In May 2022, the United Nations Special Rapporteur on the Rights of Indigenous Peoples, José Francisco Calí expressed his concern about recent denunciations of tear gas attacks on and arbitrary detentions of Cabécar Indigenous peoples by the Public Force, essentially the police service of the country.
More than 370 people from 150 organisations signed a petition to the authorities against the violence suffered by Indigenous peoples in their territories. The attacks have included many fires started over 800 hectares of the 1,100 hectare territory. There have even been attempted assassinations as a result of the conflicts between non-indigenous people and the Indigenous who are legally recovering their land.
In March the weekly Costa Rican newspaper, Semanario Universidad, conducted a study which showed that almost all the recovered land had been consumed by fire whereas land belonging to non-indigenous people was almost completely free of any kind of damage.
The police have shown systematic bias against the Indigenous people trying to defend their recovered land.
UNDP warns Costa Rica about its excessive use of pesticides
In May 2022, the United Nations Development Programme (UNDP) and the Pan American Health Organisation (PAHO) produced a report on the diagnosis of health effects due to the use of pesticides in Costa Rica. The high use of pesticides affects the health and threatens the lives of plantation workers who are regular victims of toxic poisonings.
According to the report:
- Over 65 per cent of poisonings occurred in the agricultural sector, particularly in banana, coffee and pineapple plantations, these three being the country’s main crops.
- Health effects can include: different types of cancer; Parkinson’s disease; male infertility; damage to the cardiovascular and immune systems; damage to the blood, digestive, dermal, respiratory and ophthalmic systems.
- Most of the intoxications were related to diazinon, paraquat, and glyphosate pesticides.
- Between 2010 and 2020, 58 deaths were due to poisoning in the country and these were mainly associated with the use of agrochemicals.
Costa Rica continues to use pesticides that have been eliminated or banned by international organisations and agreements signed by the country. This includes paraquat whose high toxicity is well documented and widely acknowledged.
Water supply and climate adaptation project (PAACUME)
In early May 2022, the Central American Bank for Economic Integration (CABEI / BCIE) loaned $425 million (USD) to Costa Rica to fund the Water Supply Project for the Middle Basin of the Tempisque River and Coastal Communities (PAACUME).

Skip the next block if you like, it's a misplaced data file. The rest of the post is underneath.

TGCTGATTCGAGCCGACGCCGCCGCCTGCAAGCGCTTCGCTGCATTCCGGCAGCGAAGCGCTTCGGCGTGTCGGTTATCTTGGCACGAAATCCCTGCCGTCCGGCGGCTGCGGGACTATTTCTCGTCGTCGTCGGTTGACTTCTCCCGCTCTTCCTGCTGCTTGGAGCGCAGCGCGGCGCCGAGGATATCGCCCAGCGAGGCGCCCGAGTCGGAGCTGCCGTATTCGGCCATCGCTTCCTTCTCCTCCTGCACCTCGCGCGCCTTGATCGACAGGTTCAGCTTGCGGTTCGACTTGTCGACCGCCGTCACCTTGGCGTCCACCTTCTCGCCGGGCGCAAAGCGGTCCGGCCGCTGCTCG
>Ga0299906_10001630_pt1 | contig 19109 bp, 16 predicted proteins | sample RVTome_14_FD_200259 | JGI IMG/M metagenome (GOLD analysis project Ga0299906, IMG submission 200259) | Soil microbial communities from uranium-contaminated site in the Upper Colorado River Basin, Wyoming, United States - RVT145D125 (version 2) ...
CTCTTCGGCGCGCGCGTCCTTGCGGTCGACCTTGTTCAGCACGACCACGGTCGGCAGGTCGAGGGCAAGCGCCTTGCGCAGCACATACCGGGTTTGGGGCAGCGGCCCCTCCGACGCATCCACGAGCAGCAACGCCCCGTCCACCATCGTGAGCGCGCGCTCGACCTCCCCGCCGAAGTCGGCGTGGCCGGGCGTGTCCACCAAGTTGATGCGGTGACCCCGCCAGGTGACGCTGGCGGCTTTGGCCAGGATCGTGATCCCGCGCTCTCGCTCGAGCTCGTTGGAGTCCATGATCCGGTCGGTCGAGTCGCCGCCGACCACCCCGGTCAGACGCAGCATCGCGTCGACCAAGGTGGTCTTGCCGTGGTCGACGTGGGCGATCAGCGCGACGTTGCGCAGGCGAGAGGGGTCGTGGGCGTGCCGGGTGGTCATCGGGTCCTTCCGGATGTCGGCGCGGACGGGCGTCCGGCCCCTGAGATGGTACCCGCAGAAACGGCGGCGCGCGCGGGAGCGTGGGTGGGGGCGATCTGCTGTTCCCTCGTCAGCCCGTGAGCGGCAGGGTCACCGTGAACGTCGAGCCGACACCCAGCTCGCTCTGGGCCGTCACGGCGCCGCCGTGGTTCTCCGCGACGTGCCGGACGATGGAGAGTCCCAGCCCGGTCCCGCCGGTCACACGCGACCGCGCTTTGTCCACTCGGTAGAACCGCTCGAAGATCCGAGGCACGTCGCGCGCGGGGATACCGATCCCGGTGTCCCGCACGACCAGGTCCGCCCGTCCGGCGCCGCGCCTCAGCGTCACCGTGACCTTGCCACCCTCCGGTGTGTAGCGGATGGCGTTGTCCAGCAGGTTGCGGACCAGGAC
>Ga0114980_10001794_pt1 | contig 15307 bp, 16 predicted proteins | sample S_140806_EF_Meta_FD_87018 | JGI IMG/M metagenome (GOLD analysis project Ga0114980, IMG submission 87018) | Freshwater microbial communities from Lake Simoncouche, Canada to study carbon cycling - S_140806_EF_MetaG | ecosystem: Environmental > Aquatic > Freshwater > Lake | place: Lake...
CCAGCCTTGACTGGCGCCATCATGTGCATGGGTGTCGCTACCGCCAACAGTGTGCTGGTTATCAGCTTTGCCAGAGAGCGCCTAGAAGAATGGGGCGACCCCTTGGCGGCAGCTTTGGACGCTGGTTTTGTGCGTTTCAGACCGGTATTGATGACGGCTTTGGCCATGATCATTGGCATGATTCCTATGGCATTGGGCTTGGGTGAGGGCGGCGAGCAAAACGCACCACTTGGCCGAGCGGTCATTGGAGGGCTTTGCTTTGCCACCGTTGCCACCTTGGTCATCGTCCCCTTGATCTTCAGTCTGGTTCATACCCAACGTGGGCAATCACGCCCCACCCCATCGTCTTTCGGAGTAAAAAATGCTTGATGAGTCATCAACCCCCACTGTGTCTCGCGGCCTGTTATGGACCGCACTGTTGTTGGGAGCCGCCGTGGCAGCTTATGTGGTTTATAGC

The project is intended to provide the Guanacaste region with water for human consumption, agriculture and tourism for the next 50 years. By providing a new source of water, it is also aimed at re-activating the economic and social development of numerous cantons in the region.
Additionally, it will help people, especially farmers, to adapt to the difficult conditions caused by climate change by providing a permanence of water.
Costa Rica generates more electronic waste than any other Latin American country
According to a report by the Regional Monitor of Electronic Wastes in Latin America, Costa Rica generates the greatest quantity of waste electrical and electronic equipment (known as WEEE in the UK, but as RAEE by its Spanish initials) of the 13 Latin American countries studied. Moreover of the total generated, only 8 per cent is collected for environmental treatment.
The report was published at the end of January 2022 by the United Nations University and the UN Institute for Training and Research (UNITAR).
Despite this poor record, Costa Rica is one of only three of the 13 countries studied which had specific legislation relating to the treatment and legal responsibility for RAEE.
And finally …. what the new Costa Rican President thinks of his own country
In Davos, Switzerland in May this year, the new Costa Rican President, Rodrigo Chaves, expounded his views on what problems faced the country, and principal among his concerns were the dreadful state of the rivers and waterways, social inequality and the poor state of public services.
More details of his speech and interviews are given in a separate article in this set of additions to The Violence of Development website.